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When it comes to fixed rate home loans, it’s obvious that the lower your interest rate, the better, but just how much of a difference can a quarter point make? How much long term savings can putting down an extra $25,000 mean? $50,000?

There are many factors involved with how much you can afford to put into your home. There might be a limit to what you can afford or you could need cash available for other investments. There might also be minimum requirements established by the lender that dictates how much you need to put down. This section examines the differences in monthly expense between various down payments and interest rates.

Let’s use an example of a $500,000 home with a 20%, or $100,000 down payment, which means a loan amount of $400,000. We’ll start with a 3.75% interest rate on a 30-year fixed rate loan.

 Beginning BalanceInterestPrincipleTotalEnding Balance
Month 1$400,000.00$1,250.00$602.46$1,852.46$399,397.54
Month 2$399,397.54$1,248.12$604.35$1,852.46$398,793.19
Month 3$398,793.19$1,246.23$606.23$1,852.46$398,186.96
Month 4$398,186.96$1,244.33$608.13$1,852.46$397,578.83
Month 5$397,578.83$1,242.43$610.03$1,852.46$396,968.80
Month 6$396,968.80$1,240.53$611.93$1,852.46$396,356.87
Month 355$10,994.21$34.36$1,818.11$1,852.46$9,176.11
Month 356$9,176.11$28.68$1,823.79$1,852.46$7,352.32
Month 357$7,352.32$22.98$1,829.49$1,852.46$5,522.83
Month 358$5,522.83$17.26$1,835.20$1,852.46$3,687.63
Month 359$3,687.63$11.52$1,840.94$1,852.46$1,846.69
Month 360$1,846.69$5.77$1,846.69$1,852.46$0.00

Notice the difference in the amount of interest versus principal paid during the first six months than the final six months, Month 354 through Month 360. During the beginning of a loan, the borrower pays back mostly interest. Over the lifetime of a 30-year loan, the borrower would have paid a total of $666,886.45 for a $400,000 loan at 3.75%.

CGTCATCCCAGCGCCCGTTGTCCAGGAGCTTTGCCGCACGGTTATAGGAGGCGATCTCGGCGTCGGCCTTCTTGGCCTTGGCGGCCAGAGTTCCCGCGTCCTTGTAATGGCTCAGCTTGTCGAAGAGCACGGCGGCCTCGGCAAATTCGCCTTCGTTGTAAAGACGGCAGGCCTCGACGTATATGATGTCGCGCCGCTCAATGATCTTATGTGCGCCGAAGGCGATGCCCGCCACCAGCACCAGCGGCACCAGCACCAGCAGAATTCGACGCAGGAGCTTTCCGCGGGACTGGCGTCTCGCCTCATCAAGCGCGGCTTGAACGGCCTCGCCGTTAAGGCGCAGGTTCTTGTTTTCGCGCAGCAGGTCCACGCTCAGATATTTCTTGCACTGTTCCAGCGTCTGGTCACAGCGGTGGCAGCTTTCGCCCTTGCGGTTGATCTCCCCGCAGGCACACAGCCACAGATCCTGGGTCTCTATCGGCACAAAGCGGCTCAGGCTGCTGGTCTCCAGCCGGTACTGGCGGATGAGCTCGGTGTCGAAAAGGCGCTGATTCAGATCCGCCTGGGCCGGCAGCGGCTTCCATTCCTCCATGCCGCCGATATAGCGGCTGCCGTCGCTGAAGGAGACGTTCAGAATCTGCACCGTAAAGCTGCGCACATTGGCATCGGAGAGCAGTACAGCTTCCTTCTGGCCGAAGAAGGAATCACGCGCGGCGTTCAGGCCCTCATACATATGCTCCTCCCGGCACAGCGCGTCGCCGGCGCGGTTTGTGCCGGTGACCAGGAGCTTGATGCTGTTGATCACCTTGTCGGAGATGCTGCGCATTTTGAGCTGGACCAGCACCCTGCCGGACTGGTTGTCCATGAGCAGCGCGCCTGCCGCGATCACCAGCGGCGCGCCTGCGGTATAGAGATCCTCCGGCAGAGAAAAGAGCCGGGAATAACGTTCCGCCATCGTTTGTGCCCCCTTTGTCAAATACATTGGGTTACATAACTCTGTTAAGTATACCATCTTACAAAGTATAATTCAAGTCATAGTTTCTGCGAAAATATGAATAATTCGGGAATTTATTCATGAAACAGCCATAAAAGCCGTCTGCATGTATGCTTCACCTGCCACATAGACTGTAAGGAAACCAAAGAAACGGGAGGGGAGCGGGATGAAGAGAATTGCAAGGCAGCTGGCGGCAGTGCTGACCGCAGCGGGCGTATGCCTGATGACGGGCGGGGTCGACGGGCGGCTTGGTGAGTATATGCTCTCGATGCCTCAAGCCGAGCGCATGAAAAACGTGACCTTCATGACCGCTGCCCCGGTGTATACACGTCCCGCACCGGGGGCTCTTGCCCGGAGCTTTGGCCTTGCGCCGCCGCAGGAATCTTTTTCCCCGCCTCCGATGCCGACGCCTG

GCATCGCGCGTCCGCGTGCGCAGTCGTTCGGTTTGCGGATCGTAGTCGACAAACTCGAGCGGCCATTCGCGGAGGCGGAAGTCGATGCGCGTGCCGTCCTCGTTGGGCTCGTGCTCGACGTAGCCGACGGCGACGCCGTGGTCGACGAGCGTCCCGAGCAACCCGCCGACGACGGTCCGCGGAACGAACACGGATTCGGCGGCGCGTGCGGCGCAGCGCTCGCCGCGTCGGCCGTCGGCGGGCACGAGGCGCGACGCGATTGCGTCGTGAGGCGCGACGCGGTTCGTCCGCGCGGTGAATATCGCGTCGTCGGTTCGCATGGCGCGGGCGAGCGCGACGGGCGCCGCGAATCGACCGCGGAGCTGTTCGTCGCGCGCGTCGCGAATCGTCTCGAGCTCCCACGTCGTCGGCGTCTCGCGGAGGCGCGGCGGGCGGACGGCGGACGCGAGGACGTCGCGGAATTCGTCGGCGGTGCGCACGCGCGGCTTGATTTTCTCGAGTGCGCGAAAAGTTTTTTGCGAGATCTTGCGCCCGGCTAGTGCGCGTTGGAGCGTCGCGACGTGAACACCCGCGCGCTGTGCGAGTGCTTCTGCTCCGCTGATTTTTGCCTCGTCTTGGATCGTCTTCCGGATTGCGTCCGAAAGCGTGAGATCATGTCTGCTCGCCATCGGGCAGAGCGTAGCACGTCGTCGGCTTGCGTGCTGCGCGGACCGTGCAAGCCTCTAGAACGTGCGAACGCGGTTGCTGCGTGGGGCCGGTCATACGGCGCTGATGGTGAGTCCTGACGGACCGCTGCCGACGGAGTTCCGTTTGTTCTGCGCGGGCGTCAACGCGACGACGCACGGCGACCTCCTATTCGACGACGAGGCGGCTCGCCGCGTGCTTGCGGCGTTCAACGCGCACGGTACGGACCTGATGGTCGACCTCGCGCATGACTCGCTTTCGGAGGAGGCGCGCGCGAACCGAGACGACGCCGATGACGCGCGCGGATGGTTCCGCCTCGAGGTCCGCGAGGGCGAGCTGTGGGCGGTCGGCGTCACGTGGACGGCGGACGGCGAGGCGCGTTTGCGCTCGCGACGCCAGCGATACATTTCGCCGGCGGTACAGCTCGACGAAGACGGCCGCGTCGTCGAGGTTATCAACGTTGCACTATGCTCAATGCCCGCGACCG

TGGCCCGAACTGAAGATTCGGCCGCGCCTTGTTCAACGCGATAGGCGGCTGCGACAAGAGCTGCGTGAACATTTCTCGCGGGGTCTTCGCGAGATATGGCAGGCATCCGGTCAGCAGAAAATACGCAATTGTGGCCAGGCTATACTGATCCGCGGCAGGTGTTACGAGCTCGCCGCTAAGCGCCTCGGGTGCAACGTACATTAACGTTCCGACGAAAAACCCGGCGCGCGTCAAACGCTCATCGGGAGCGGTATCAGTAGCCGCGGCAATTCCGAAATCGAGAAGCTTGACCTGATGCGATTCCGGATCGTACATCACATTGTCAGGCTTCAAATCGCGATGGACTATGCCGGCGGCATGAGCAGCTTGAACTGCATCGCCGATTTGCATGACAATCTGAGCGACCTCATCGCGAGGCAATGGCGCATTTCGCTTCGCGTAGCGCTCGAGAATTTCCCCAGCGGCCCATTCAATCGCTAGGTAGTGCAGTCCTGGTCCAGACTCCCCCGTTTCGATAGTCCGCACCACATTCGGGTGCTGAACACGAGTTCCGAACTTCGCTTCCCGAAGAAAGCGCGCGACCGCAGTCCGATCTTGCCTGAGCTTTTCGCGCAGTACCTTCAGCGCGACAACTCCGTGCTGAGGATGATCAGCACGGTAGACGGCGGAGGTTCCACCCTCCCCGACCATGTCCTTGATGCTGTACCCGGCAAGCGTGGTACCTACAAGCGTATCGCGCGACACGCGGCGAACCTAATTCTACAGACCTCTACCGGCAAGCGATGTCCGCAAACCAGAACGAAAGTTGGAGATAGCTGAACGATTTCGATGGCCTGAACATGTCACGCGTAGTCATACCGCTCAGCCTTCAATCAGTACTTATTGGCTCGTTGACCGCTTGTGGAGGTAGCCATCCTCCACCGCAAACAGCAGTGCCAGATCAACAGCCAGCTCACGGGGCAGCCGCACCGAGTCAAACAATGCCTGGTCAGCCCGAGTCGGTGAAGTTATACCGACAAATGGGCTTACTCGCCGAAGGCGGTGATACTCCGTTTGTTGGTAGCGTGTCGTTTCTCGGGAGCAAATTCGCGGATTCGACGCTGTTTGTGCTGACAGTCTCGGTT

At 3.75%, how much difference would putting down an extra $25,000 make? Your loan amount would decrease to $375,000 and the additional down payment decreases your monthly payment by $110.01 to $1,736.68. Over the lifetime of the loan, you would pay $16,660.40 less in interest by borrowing $25,000 less.

At the same interest rate, how much difference would putting down an extra $50,000 make? Your loan amount would decrease to $350,000 and the additional down payment decreases your monthly payment by $231.55 to $1,620.90. Over the lifetime of the loan, you would pay $33,340.80 less in interest by borrowing $50,000 less.

What if the borrower was only able to obtain a 4% rate and put down $100,000? The 1/4 point only adds about $57.21 a month to the mortgage payment, but that totals $20,611.58 in interest over the lifetime of the loan.

Whether or not these differences in lifetime payout will affect you adversely depends mostly on how long you plan on keeping the property. Talk to a loan officer about what type of loan is right for you.

Does it even matter how much you pay in interest over the lifetime of the loan?

In the above example, we showed you the difference that 1/4 point and $25k/$50k can make over the lifetime of a loan, but does the difference matter for your particular objectives?

For example, if you only plan on holding the property for a few years, the difference in monthly payment may not affect your bottom line. You may benefit from putting less down and having more cash on hand, which you can put into other investments. Interest rates are so low right now especially that it’s not difficult to earn more from your cash than you’re spending in interest by leveraging a larger amount.

Even if you don’t have plans to invest the cash elsewhere, you may personally benefit from the liquidity. If a larger down payment prevents you from having a proper reserve left over to handle vacancies, unexpected expenses, or deferred maintenance expenses on your property, you may want less money down so that you can keep more cash on hand to cover those things.

On the flipside of the coin, it’s oftentimes not a good idea to be overleveraged. Higher monthly payments on properties cost you more money during periods of vacancy or periods when rental markets dry up. If you’re overleveraged, you may not be bringing in enough in rental income to cover your expenses, and you’ve got to be able to weather the storm. Whereas having more money in a property would allow it to stand on its own two legs. Meaning, the cash flow generated from the property can cover all expenses and periods of vacancy.

Everyone’s financial situation, objectives, and level of risk tolerance is unique, and there’s no single answer that is right for everyone. Consider your individual objectives, financial situation, and worst case scenarios when deciding how much is right for you to put down.

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